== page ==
Here's a breakdown of the fee structures for checking accounts at some of the national banks in town v. Columbia banks:

  • Bank of America: Offers an "eBanking" account with no monthly fee if you choose online paperless statements and make your deposits and withdrawals online or by ATM, without a teller. Otherwise the fee is $8.95 per month. A regular checking account is $14 per month, unless minimum balance requirements are met.
  • Chase and Citibank, though not in Columbia, also have imposed monthly fees for checking accounts, with waiver options available.
  • Regions: The LifeGreen Checking account carries a $5 monthly fee. This is waived with one payroll or government direct deposit of at least $10 each month, 15 electronic transactions per month or a $500 average monthly balance in the account. The fee is also waived for students younger than 26 and people older than 50.
  • US Bank: Offers a free checking account with no minimum balance. Non-US Bank ATMs will result in a $2 fee for withdrawals, balance inquires and denied transactions.
  • Wells Fargo: Offers a Wells Fargo Value checking account with a $3-per-month fee that is waived with either a monthly direct deposit of at least $250 or a $1,500 average daily balance.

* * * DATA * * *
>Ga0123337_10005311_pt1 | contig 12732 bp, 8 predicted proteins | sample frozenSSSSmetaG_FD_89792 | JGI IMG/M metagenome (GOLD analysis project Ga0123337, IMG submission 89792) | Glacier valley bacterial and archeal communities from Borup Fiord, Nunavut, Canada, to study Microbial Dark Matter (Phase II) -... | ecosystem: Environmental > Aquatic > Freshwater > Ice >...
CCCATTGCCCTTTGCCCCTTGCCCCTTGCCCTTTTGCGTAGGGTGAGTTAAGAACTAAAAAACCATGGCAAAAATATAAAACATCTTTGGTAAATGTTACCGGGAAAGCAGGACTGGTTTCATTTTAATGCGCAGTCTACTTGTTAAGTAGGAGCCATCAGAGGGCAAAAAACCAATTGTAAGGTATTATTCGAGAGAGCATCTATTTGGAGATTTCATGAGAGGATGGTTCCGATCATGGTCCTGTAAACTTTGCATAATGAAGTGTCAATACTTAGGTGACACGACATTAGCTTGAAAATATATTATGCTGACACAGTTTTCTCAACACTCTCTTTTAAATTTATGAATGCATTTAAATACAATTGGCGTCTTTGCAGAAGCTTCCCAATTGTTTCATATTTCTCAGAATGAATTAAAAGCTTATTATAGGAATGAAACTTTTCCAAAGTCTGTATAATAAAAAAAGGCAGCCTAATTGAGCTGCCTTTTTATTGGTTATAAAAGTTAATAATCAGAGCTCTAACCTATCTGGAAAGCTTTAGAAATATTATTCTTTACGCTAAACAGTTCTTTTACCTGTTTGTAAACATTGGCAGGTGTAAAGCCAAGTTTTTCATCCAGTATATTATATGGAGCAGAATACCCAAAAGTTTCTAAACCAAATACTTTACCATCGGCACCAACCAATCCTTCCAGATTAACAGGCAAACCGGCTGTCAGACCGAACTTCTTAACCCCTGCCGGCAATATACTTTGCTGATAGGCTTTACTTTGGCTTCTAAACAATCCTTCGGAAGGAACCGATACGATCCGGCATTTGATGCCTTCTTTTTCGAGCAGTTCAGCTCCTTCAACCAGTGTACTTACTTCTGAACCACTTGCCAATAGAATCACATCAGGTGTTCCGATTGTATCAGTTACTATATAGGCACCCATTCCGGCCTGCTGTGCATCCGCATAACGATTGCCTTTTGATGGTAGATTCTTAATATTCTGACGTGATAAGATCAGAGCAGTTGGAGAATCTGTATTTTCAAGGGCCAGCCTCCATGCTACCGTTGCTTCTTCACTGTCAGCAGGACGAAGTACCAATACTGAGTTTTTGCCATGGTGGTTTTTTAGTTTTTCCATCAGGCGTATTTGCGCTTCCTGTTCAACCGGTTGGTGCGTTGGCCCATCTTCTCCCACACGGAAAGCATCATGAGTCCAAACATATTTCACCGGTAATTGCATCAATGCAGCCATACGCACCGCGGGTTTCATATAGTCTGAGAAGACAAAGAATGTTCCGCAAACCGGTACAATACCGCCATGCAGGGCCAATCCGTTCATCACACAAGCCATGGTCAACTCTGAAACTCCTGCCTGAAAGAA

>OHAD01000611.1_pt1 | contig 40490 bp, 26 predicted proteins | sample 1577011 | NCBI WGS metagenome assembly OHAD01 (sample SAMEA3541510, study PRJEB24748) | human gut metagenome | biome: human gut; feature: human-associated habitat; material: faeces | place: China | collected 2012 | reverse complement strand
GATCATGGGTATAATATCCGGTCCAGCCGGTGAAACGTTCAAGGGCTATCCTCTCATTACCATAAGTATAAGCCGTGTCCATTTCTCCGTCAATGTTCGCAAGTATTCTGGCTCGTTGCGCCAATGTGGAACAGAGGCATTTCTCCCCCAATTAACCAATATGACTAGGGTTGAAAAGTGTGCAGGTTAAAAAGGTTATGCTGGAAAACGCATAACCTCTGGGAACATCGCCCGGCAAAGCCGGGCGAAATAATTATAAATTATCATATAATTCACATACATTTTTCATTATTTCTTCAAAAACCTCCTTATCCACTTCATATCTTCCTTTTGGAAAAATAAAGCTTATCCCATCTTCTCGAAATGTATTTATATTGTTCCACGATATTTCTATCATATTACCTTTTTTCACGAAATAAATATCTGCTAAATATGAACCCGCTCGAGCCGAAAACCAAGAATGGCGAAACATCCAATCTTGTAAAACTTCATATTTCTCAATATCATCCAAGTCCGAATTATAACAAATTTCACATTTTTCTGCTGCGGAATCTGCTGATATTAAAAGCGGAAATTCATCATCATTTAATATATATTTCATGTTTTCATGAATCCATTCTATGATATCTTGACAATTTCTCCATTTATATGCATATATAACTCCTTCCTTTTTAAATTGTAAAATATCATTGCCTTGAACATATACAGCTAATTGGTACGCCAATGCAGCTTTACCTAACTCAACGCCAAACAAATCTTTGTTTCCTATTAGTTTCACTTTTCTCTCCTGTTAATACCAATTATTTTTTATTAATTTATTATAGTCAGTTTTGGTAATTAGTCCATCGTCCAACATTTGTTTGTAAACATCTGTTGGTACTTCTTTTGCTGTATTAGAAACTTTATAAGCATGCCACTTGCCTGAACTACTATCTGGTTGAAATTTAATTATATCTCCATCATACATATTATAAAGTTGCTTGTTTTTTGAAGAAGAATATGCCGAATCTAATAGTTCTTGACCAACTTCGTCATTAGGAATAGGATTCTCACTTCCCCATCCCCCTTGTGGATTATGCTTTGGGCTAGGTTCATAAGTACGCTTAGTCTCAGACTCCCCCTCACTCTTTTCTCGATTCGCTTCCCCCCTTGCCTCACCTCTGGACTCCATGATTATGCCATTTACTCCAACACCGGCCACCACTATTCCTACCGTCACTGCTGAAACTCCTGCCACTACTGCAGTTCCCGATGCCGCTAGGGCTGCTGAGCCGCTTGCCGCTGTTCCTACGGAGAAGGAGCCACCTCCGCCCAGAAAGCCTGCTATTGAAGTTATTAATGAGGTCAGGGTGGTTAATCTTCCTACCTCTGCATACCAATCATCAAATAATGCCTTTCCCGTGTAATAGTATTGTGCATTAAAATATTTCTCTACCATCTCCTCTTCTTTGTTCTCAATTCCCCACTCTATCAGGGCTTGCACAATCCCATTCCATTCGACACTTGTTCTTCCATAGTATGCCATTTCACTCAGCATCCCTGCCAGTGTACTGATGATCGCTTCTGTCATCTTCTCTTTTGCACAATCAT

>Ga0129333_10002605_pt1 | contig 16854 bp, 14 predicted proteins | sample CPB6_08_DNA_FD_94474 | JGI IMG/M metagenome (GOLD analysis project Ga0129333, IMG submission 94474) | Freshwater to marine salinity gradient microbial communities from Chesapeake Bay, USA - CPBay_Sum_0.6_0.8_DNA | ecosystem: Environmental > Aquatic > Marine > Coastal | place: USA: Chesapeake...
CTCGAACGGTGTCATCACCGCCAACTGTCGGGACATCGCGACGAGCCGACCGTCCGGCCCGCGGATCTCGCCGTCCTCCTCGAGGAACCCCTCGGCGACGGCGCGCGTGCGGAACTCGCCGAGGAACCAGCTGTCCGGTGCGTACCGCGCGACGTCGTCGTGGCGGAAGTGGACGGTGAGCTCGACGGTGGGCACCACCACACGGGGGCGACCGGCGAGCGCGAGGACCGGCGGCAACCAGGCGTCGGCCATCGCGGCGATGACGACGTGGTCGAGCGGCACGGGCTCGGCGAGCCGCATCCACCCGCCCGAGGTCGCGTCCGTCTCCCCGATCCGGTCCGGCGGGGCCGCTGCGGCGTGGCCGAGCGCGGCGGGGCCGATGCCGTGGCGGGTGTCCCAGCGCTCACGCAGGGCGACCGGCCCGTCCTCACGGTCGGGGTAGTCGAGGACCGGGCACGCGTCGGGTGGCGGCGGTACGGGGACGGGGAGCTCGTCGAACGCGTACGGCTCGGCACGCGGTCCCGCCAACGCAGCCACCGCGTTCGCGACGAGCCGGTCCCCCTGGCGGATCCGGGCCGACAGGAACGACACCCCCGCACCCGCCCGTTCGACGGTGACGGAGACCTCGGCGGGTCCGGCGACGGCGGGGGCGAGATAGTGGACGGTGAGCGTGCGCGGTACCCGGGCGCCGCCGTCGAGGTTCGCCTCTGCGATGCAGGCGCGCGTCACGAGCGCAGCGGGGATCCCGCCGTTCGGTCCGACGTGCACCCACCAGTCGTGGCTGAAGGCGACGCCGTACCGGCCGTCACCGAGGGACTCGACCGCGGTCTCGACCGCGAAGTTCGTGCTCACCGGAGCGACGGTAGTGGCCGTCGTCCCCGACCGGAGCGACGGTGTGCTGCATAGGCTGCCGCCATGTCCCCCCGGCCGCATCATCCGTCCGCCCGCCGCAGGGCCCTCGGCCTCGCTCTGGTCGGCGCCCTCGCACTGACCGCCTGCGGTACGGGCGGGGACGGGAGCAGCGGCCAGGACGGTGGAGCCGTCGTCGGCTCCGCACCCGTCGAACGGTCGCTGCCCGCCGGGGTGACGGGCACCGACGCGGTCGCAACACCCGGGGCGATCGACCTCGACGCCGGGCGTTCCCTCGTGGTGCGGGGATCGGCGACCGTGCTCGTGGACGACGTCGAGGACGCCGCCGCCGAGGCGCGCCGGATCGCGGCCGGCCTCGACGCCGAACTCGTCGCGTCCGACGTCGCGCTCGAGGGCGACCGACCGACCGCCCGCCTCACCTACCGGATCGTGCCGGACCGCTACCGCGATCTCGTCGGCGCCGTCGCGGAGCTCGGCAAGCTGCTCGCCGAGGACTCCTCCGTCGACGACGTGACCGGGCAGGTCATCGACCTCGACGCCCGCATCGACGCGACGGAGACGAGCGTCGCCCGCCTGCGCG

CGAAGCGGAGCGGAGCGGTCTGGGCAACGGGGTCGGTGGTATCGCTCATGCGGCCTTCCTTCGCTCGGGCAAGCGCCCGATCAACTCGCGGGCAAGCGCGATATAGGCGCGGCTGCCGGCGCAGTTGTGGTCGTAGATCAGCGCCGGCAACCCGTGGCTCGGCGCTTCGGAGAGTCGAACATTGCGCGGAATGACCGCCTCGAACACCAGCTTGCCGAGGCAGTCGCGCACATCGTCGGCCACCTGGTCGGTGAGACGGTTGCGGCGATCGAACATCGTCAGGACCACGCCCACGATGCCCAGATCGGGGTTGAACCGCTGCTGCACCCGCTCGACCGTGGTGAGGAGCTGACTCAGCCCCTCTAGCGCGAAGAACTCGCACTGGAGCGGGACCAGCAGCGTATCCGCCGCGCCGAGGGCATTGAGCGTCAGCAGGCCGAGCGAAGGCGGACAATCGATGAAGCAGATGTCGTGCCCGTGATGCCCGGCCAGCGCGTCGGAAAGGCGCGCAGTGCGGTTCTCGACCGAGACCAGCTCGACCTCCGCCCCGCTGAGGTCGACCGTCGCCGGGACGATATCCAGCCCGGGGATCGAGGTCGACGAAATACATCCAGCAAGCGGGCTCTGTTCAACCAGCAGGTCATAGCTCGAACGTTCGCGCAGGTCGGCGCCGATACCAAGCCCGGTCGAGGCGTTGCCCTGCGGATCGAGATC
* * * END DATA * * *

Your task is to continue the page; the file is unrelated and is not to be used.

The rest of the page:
• Landmark Bank: Offers a free checking account with no minimum balance and free checks.
  • Commerce Bank: Offers a free checking account, but there is a $2 fee per paper transaction (check or withdrawal slip). If an account is inactive for 60 days or more, a $3 per month fee will be assessed. Paper statements are $1 per month. No free checks. An alternative is  Commerce Bank's "myRewards Checking" account for a $7 monthly fee that is waived with a single ACH direct deposit of at least $500 or $1,500 in combined Commerce Bank accounts including checking, savings or money market accounts.
  • UMB: Offers a free checking account with no monthly service charge, a Visa check card and paper statements. No free checks. No teller fees. Accounts with more features such as interest or free checks are available for a $10 monthly fee that is waived with a minimum balance of $1,000 or an average daily balance of $2,000.
  • Boone County National Bank: Offers a standard free checking account as well as a MyChoice Checking account that carries a $3 monthly fee that is waived if a recurring direct deposit or a $750 average daily balance is maintained. It is also waived if the account holder makes 10 debit card transactions a month. Additional accounts are also free if similar conditions are met each month.
  • Tigers Credit Union: Offers free checking account with no monthly minimum balance. Must meet certain conditions in order to be a member.
  • Missouri Credit Union: Offers free checking account with no monthly minimum balance. Must meet certain conditions in order to be a member.

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Comments

Marcus Robison January 13, 2011 | 5:41 p.m.

First Midwest Bank off Southampton still offers Totally Free Checking as well as competitive rates on CD's and Money Market Accounts.